Should we harness powerful technologies, dream of utopias, and reach for the stars? Do we desperately need deep reflection into how the technology we're building interfaces with the society that uses it? It doesn't seem impossible for the answer to both to be yes.
Vikram Singh on the dangers of techno-optimism
Democratisation of power must happen within the design, development and delivery of technologies. Yet lingering problems of the technologist's mindset remain. Heidegger said the modern world is 'revealed' to us not as something with its own integrity and purpose, but rather as a resource or 'standing reserve' to exploit; current technologists, especially optimists, see the world 'revealed' to them via digital tech.
The issue with technologists (and as a UX designer, I include myself), and especially tech optimists, is that they cannot extricate themselves from this mindset. For them, the world they come from, including its language, infrastructure and habits, prefigures how their solutions (financial, social, environmental, or otherwise) will unfold. Problems are created, and tech is inevitably the answer. You might call this solutionism — but it's more than that, because it's also about the creation and abstraction of problems.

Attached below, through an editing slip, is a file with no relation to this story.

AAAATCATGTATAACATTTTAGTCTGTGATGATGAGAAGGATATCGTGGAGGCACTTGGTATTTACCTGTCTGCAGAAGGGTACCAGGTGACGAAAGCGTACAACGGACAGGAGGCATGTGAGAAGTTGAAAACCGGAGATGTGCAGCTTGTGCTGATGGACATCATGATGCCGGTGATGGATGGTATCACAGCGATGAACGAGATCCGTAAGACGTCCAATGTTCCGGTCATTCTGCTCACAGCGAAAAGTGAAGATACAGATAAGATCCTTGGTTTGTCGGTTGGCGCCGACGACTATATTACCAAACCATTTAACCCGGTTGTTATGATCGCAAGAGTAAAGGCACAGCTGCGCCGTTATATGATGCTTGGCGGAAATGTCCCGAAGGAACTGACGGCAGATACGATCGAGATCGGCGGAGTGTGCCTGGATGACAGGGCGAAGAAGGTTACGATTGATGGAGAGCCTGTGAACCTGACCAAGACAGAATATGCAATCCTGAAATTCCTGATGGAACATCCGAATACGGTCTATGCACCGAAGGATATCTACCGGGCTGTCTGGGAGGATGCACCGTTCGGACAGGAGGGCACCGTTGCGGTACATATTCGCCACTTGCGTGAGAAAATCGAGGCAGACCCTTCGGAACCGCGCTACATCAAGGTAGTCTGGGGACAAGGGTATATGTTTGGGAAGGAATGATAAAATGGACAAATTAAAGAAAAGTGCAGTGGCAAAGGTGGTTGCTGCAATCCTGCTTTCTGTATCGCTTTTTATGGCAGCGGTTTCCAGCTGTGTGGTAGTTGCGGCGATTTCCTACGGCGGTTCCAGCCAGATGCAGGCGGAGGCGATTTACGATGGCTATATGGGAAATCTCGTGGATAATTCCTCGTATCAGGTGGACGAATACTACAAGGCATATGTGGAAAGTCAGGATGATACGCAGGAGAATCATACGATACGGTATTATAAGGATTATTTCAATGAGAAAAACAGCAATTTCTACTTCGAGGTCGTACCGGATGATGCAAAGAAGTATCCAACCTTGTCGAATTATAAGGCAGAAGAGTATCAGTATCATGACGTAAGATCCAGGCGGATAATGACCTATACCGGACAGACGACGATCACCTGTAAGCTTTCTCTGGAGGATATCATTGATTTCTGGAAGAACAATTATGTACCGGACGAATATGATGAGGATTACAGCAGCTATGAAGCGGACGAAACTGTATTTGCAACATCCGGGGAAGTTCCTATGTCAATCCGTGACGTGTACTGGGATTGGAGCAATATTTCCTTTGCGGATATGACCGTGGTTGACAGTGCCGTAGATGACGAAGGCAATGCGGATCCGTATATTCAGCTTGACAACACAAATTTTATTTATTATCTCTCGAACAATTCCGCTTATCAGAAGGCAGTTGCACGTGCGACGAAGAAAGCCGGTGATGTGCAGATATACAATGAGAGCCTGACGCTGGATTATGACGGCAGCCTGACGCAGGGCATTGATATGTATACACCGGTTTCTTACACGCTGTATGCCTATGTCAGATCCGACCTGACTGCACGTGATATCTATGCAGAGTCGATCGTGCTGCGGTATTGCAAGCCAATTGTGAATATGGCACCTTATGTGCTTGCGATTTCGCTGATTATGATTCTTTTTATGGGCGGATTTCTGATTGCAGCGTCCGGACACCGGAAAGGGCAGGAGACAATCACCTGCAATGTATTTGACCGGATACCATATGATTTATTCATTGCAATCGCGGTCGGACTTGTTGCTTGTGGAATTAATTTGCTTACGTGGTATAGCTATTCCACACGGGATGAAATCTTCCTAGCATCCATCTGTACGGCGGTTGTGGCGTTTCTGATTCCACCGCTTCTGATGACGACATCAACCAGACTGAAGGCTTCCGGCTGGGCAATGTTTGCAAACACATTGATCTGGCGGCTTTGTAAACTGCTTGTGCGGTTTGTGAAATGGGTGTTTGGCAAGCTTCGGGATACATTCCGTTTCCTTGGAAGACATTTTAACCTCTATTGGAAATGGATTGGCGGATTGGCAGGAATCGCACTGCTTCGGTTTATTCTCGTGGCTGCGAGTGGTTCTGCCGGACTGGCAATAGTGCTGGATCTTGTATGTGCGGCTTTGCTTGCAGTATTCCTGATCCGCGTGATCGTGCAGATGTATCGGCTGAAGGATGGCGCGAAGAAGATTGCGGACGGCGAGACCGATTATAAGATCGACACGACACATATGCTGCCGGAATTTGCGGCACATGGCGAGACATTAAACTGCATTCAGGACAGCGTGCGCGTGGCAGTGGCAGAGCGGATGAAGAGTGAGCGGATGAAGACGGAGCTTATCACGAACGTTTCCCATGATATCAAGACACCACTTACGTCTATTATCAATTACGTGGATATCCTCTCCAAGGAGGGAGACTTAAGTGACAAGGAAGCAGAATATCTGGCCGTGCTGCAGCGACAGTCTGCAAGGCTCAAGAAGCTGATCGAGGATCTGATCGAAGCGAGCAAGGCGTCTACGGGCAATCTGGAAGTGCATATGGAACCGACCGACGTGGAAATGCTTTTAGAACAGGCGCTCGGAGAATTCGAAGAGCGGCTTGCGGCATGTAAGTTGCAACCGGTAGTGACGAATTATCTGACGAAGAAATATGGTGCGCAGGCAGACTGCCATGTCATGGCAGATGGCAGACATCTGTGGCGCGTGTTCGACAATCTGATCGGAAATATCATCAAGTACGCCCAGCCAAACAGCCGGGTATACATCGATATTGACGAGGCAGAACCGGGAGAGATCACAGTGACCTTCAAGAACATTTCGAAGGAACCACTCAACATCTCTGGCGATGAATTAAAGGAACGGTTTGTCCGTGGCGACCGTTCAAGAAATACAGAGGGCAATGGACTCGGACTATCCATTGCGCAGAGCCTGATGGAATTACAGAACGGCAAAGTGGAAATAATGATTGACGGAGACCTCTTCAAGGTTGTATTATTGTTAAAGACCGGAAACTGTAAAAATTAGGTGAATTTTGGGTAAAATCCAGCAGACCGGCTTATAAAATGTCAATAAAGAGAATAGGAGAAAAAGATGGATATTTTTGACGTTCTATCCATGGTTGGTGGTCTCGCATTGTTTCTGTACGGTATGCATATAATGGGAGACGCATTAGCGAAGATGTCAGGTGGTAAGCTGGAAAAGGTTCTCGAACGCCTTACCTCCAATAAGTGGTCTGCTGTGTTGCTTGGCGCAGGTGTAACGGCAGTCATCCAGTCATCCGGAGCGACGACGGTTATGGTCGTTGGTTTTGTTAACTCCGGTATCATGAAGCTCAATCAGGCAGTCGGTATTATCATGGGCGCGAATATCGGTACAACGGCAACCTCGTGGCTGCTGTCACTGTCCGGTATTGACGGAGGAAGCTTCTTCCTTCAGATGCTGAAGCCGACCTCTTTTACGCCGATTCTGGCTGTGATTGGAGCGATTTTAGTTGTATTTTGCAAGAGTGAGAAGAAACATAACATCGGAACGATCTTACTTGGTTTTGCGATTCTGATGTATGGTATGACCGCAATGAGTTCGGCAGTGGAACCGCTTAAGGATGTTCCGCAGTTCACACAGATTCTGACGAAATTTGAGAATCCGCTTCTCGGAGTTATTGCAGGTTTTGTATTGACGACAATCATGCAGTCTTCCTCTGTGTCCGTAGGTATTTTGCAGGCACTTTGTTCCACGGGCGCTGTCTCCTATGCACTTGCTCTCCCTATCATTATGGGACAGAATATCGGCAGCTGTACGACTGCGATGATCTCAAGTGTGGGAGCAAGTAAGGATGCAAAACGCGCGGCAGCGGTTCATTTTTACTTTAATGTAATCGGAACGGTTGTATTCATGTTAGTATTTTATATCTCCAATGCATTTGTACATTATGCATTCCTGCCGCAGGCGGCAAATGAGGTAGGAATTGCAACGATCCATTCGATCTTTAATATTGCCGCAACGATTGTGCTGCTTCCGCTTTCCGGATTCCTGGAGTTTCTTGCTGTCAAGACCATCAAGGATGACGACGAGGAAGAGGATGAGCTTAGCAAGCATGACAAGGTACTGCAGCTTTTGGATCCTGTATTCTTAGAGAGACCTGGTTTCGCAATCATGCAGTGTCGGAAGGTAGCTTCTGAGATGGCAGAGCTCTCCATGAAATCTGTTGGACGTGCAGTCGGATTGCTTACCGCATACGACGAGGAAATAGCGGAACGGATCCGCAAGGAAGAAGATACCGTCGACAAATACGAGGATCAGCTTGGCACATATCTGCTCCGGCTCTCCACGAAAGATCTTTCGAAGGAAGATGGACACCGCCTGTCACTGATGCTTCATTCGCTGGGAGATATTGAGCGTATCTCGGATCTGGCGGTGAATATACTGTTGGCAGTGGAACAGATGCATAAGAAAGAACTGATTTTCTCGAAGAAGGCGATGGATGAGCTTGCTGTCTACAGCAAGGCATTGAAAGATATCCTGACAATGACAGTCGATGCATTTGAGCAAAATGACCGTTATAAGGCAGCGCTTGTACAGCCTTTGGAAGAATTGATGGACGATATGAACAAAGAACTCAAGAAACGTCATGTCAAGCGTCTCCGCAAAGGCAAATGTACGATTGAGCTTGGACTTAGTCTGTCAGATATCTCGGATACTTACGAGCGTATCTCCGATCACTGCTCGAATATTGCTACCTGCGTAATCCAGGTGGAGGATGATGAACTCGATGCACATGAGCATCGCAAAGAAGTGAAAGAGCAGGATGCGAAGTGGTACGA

There are other ways of being in the world — aligning, situating, de-growing, or simply doing less.
Ivan Zhao on building institutions
When you grow up gay and Chinese, there’s not a lot of people that look like you in traditional media; the internet felt like a space I could participate in. On the internet, I was able to interact with people through early messaging apps, comments, and other media — in spaces where I felt myself.
What should the next generation of technologists and technology look like? I’m reminded of a New Yorker piece in response to Marc Andreessen’s infamous “It’s Time To Build”: Anna Wiener argues that Andreessen wants to build better institutions. Taken seriously, Andreessen seemed to be suggesting an entirely new version of Silicon Valley: a movement away from making software to making institutions. Jasmine’s essay points directly to this, that those creating the future are yearning for an opportunity to lead the world, but are fundamentally jaded and disappointed with our current institutions.